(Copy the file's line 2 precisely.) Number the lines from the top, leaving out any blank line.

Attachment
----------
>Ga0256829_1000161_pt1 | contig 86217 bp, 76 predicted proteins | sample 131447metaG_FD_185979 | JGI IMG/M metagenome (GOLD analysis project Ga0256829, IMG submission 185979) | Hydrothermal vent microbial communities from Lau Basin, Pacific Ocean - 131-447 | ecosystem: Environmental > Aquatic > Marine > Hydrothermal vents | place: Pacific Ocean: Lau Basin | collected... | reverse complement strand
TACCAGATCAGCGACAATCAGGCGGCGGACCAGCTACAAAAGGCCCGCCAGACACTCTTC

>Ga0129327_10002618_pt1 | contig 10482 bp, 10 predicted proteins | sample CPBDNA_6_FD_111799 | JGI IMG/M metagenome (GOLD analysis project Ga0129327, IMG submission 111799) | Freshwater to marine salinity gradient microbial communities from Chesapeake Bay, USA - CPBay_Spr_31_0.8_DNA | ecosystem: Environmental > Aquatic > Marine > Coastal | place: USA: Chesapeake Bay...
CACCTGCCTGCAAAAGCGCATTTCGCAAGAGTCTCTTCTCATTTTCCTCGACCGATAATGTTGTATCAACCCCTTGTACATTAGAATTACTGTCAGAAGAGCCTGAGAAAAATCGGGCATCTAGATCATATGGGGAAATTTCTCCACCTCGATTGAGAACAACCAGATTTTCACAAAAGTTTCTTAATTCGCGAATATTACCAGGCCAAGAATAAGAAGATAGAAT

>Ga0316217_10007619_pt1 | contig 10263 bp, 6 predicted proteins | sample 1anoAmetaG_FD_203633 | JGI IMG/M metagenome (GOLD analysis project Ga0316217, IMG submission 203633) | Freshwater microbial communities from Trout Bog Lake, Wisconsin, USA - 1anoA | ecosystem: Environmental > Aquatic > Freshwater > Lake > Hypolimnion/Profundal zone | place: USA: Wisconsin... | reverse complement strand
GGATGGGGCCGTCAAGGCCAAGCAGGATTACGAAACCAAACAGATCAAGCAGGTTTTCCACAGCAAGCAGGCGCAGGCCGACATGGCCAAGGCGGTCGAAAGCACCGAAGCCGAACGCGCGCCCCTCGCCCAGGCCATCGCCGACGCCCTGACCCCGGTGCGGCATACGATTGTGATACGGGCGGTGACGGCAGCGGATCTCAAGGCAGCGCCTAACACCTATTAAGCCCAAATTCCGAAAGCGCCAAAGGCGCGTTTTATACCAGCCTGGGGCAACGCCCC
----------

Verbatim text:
TACCAGATCAGCGACAATCAGGCGGCGGACCAGCTACAAAAGGCCCGCCAGACACTCTTC